Early or late, buying in or out?
So you’ve decided to allocate 5% to private equity but face the question of which category to invest in. Private equity is the generic term for funds invested in any business, be it an idea on the drawing board or the purchase of a seasoned (if somewhat underperforming) company. In general, early investment entails a far greater risk, but with great potential returns, while both risk and expected return generally diminish as time passes. Listed below in progressive stages (for ease of presentation) are the various types of private equity investment.
Those willing to shoulder great risk in the pursuit of huge returns should be investing from the word go. The earliest stage of private equity is so-called seed capital – finance provided for the development of a business concept, perhaps involving the production of a business plan, prototypes and initial research. At this stage, the company is no more than an idea and the venture is high risk. One stage on from this is start-up capital. This is finance provided to companies for product development and initial marketing. Companies may be in the process of being set up or may have been in business for a short time, but have not yet sold their product commercially.
One step on is other early stage investment – financing for companies that have completed product development and initial marketing and require funds to initiate commercial manufacturing and sales. At this stage, companies may not be generating funds. It is in this co-called venture capital area that it is where the enormous returns on capital are to be had – initial backers of America’s eBay, for example, made 2,000 times initial capital. Venture is normally taken to include every stage up to expansion financing. As the financing rounds progress, so the risk begins to fall, albeit relatively. According to John Barber, a partner at Helix Associates, on a seed portfolio you’d be very happy if 10 out of 30 initial ideas survive and, of those 10, you can realistically expect three (or 10% of the initial total) to be real winners. In other words, great potential returns, as ever, reflect a significant risk premium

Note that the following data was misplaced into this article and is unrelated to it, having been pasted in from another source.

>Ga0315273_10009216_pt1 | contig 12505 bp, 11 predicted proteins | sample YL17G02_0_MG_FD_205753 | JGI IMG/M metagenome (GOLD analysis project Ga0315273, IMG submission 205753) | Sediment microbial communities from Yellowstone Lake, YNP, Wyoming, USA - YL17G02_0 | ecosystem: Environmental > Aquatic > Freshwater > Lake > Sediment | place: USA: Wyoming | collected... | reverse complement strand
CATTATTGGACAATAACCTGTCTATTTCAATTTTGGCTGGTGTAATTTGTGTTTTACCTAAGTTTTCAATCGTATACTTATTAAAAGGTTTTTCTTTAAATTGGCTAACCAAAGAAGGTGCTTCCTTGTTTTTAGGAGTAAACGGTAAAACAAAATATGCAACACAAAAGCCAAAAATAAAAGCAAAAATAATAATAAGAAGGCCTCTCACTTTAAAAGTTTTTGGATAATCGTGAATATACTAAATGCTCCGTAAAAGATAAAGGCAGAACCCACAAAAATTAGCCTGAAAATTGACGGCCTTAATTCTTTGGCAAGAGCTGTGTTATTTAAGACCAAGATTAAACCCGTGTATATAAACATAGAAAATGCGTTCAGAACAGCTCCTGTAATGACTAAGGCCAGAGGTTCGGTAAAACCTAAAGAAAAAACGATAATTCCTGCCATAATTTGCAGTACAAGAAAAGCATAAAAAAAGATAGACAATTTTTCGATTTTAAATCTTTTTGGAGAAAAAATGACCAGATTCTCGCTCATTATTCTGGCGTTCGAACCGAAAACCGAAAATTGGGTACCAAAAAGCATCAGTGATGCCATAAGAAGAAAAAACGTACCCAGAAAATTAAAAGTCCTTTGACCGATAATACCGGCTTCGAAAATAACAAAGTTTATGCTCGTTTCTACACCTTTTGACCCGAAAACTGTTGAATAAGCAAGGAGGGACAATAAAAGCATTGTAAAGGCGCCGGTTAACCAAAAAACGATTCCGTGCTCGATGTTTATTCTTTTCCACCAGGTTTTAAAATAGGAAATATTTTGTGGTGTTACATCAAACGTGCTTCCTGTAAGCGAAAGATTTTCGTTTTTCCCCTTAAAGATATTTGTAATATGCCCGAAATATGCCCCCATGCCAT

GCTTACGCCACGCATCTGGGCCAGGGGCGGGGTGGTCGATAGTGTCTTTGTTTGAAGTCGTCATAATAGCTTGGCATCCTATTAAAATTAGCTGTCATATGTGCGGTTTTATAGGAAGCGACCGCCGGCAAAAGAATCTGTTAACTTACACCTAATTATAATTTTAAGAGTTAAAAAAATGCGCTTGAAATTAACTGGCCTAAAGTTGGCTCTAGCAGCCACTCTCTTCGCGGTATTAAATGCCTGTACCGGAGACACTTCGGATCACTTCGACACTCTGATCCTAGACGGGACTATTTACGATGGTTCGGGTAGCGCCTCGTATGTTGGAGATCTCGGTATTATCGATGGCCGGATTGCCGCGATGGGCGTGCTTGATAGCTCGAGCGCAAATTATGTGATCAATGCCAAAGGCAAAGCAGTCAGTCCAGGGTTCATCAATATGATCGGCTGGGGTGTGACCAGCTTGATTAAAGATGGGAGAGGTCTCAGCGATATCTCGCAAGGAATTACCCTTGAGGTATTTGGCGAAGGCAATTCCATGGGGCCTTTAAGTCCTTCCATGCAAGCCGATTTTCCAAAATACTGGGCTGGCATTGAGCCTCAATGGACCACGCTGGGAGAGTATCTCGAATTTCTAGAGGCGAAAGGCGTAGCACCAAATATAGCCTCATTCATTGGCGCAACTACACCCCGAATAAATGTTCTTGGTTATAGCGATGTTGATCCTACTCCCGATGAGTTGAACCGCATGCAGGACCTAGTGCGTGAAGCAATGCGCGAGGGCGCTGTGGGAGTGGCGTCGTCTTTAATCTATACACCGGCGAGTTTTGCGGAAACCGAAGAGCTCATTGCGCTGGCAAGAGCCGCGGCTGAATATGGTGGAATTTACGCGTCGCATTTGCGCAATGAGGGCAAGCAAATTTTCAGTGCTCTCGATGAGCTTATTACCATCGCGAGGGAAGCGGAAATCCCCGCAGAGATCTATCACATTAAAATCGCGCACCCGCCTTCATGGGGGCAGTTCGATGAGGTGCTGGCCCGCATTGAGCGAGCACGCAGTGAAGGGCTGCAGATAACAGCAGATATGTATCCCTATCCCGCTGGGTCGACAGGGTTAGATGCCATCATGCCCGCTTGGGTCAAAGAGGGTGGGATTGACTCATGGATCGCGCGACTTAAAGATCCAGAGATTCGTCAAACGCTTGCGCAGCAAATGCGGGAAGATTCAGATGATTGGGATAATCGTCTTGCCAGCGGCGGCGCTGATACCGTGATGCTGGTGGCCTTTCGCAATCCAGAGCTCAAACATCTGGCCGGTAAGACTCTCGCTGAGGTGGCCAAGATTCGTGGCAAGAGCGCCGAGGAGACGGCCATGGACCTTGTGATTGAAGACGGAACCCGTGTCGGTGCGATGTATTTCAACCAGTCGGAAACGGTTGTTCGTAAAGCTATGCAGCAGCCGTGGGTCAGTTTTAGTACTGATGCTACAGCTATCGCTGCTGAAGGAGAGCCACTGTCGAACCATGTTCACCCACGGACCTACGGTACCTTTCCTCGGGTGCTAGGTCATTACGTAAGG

The next stage is expansion – investing money in a company that is fairly well established. As the name might suggest, expansion is capital provided for the growth and development of an established company. Funds may be used to finance increased production capacity, for product development, to provide additional working capital, and for marketing purposes. A typical example according to Barber, would be a UK, family-owned small manufacturing business wanting to expand, for argument’s sake, on to the continent. At this stage the company has normally turned a profit. Expansion, in short, is normally the result of one corporate event that requires a flood of capital and one way of doing this is to sell a slab of the company’s equity. Since the company is well established, this practice is less risky and expected returns are therefore lower.
Early stage investment is far riskier and for some investors, particularly the inexperienced, unsuitable. By far the most popular (and more cash-intensive) sector is that of the management buyout, commonly referred to as MBOs. These are funds provided to enable current operating management to acquire or to buy a significant shareholding in the business they manage. In most cases the management team seeks the support of private equity investors to buy the shares of the company
In addition to this is a variant, the management buyin – funds provided to enable a manager or group of managers from outside a company to buy into it. Management buyins occur when there are insufficient internal management skills to conduct a buyout. A team from outside the company normally acquires a controlling interest- again with the support of private equity investors.
There are other types of buyout, each referring to the buyer – for example, an investor-led and management-employee buyouts. Institutional buyouts are the purchase of a company by a venture capital firm following which the incumbent and/or incoming management will be given or will acquire a stake in the business.